The Making and Unmaking of a Saint: Hagiography and Memory in the Cult of Gerald of Aurillac

Overview

A crusader, a hermit, a bishop, a plague victim, and even a repentant murderer by turns: the stories attached to Saint Gerald of Aurillac offer a strange and fragmented legacy. His two earliest biographies, written in the early tenth and early eleventh centuries, depicted the saint as a warrior who devoted his life to pious service. Soon Gerald was a venerated figure, and the monastery he founded was itself a popular pilgrimage site. Like many other cults, his faded into obscurity over time, although a small ...

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The Making and Unmaking of a Saint: Hagiography and Memory in the Cult of Gerald of Aurillac

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Overview

A crusader, a hermit, a bishop, a plague victim, and even a repentant murderer by turns: the stories attached to Saint Gerald of Aurillac offer a strange and fragmented legacy. His two earliest biographies, written in the early tenth and early eleventh centuries, depicted the saint as a warrior who devoted his life to pious service. Soon Gerald was a venerated figure, and the monastery he founded was itself a popular pilgrimage site. Like many other cults, his faded into obscurity over time, although a small group of loyal worshippers periodically revived interest, creating sculpted or stained glass images and the alternate biographies that complicated an ever more obscure history.

The Making and Unmaking of a Saint traces the rise and fall of devotion to Gerald of Aurillac through a millennium, from his death in the tenth century to the attempt to reinvigorate his cult in the nineteenth century. Mathew Kuefler makes a strong case for the sophistication of hagiography as a literary genre that can be used to articulate religious doubts and anxieties even as it exalts the saints; and he overturns the received attribution of Gerald's detailed Vita to Odo of Cluny, identifying it instead as the work of the infamous eleventh-century forger Ademar of Chabannes. Through his careful examination, the biographies and iconographies that mark the waxing and waning of Saint Gerald's cult tell an illuminating tale not only of how saints are remembered but also of how they are forgotten.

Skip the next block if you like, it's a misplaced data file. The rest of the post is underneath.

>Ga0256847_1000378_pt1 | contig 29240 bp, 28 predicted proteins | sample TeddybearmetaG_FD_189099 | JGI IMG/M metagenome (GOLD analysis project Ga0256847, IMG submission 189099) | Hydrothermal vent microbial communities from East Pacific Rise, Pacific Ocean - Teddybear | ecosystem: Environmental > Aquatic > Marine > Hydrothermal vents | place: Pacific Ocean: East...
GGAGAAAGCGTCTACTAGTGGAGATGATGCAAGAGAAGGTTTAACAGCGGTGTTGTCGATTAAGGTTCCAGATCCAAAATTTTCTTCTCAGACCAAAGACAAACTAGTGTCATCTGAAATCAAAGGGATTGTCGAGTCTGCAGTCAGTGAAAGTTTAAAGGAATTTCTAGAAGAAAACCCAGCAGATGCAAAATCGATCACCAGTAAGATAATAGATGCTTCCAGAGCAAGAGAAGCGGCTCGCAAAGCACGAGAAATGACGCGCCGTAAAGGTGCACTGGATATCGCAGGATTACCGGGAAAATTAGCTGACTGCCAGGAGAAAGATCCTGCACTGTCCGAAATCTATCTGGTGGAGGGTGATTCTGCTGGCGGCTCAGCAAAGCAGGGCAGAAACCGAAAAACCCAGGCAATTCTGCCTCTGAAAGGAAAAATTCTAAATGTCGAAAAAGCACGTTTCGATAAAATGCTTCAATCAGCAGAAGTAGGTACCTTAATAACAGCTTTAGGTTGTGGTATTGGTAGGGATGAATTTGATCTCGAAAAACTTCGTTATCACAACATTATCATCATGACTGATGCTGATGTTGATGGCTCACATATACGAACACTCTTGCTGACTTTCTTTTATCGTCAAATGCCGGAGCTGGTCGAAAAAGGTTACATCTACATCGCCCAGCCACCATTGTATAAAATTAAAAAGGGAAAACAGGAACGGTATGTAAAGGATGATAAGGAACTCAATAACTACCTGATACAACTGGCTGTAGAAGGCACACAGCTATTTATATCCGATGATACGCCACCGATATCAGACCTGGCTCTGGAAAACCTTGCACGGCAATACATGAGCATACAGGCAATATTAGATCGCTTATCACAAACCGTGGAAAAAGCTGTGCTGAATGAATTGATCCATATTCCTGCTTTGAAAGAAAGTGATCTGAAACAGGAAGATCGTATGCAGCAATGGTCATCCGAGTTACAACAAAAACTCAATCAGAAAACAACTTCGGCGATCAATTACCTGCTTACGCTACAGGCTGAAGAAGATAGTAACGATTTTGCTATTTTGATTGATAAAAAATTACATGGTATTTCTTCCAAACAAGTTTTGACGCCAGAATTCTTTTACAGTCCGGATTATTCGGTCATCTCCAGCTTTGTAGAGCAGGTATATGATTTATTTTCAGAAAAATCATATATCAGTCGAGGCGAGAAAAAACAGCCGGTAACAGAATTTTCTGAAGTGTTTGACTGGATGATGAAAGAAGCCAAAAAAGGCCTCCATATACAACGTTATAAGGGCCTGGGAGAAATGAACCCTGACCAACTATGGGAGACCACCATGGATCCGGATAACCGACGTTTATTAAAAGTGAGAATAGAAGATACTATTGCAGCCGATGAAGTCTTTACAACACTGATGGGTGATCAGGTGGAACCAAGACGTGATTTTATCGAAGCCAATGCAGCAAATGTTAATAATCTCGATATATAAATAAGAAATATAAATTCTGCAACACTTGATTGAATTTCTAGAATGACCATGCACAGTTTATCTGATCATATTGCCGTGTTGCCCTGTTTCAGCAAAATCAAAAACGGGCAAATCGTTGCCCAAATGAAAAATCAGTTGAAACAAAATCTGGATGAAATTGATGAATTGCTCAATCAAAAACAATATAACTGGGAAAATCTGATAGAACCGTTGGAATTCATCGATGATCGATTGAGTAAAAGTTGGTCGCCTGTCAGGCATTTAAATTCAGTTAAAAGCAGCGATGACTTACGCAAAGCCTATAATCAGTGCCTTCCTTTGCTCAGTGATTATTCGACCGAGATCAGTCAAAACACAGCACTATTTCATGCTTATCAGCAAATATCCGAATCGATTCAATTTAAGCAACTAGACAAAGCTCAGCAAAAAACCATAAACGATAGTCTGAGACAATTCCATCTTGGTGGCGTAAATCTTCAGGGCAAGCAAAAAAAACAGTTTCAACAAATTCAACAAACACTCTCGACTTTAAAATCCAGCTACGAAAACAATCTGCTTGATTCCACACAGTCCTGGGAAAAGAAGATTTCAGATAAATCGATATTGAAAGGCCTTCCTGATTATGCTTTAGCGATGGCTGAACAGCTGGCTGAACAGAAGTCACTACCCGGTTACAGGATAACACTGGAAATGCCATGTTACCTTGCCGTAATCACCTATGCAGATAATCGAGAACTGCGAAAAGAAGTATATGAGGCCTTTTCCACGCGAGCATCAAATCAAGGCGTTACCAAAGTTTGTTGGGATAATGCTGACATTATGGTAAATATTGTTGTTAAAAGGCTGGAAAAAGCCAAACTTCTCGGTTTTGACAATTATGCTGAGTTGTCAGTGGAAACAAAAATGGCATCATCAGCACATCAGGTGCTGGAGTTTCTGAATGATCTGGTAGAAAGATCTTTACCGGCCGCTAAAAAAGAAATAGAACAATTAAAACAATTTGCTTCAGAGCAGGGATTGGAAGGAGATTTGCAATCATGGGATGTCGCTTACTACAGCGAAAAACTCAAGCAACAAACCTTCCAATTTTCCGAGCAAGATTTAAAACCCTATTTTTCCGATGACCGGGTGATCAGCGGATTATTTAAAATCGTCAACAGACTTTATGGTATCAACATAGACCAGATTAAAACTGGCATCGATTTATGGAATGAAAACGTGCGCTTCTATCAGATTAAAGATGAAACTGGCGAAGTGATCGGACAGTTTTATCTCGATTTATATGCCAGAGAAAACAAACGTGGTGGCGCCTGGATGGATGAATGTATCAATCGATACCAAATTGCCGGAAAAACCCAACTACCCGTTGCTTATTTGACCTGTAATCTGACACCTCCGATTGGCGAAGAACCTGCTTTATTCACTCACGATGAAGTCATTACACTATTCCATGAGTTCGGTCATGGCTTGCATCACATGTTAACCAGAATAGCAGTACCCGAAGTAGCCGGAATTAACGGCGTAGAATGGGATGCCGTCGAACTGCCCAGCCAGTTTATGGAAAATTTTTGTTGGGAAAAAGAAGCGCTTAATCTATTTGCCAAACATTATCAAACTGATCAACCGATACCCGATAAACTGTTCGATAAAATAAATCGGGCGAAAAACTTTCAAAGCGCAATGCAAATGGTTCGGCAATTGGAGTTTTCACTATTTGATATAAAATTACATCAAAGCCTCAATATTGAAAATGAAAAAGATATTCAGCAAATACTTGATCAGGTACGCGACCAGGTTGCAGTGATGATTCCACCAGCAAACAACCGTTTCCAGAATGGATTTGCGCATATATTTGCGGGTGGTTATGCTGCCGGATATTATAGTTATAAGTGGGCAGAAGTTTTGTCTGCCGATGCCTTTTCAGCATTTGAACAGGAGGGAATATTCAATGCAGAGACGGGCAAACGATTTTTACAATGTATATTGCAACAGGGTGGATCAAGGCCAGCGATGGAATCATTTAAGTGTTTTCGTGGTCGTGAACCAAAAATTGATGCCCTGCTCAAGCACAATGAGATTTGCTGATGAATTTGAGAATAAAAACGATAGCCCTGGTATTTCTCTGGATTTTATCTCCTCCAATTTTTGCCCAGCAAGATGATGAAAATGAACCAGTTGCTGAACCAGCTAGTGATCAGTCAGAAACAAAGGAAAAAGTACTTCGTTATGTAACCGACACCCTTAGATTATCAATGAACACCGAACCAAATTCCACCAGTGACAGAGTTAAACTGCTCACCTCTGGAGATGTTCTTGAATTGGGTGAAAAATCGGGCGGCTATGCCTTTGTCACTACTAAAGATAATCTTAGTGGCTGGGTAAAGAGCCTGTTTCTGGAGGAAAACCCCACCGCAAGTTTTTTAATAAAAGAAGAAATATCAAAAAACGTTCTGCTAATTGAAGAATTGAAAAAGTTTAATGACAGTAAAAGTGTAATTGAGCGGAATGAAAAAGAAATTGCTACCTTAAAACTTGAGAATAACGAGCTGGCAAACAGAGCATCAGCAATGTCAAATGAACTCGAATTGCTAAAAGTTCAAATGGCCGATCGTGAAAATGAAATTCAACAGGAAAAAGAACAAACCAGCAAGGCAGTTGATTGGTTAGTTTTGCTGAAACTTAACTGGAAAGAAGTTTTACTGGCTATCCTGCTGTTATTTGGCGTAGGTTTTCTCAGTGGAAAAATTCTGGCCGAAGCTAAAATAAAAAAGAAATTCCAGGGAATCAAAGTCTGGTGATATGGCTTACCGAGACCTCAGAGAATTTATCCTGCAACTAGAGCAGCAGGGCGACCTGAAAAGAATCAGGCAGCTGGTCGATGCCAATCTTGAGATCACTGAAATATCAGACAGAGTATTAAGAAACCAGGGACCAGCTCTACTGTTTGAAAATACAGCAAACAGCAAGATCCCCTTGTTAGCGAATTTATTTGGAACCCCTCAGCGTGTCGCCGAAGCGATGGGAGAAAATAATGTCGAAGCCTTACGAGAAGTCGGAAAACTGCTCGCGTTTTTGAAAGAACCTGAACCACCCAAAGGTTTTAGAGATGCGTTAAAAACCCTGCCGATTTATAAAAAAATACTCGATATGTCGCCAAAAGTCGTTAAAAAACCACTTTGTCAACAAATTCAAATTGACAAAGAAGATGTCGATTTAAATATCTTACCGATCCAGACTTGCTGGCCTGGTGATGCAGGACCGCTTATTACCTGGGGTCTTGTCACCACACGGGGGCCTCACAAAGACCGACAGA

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Editorial Reviews

From the Publisher
"All historians of medieval monasticism know about Gerald of Aurillac—or at least we think we do. Mathew Kuefler has written a very original work on Gerald, redating and reattributing the vitae that form the basis of his fame. The book is gracefully written, well argued, and well documented."—Constance Brittain Bouchard, University of Akron
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Product Details

  • ISBN-13: 9780812245523
  • Publisher: University of Pennsylvania Press, Inc.
  • Publication date: 1/7/2014
  • Series: The Middle Ages Series
  • Pages: 320
  • Product dimensions: 6.10 (w) x 9.10 (h) x 1.30 (d)

Meet the Author

Mathew Kuefler is Professor of History at San Diego State University, editor of the Journal of the History of Sexuality, and author of The Manly Eunuch: Masculinity, Gender Ambiguity, and Christian Ideology in Late Antiquity.

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Table of Contents

Note on Names
Maps 1 and 2

Introduction: Hagiography, Memory, History
Chapter 1. Prolegomenon on the Dating and Authorship of the Writings about Gerald of Aurillac
Chapter 2. The First Saint Gerald
Chapter 3. The Second Saint Gerald
Chapter 4. Saint Gerald and the Swell of History
Chapter 5. Saint Gerald and the Ebb of History
Chapter 6. The Modern Cult of Saint Gerald
Conclusion: Memory, Sanctity, Violence

Appendix 1: Translation of the Vita sancti Geraldi brevior
Appendix 2: The Manuscripts of the Vita Geraldi
Notes
Bibliography
Index

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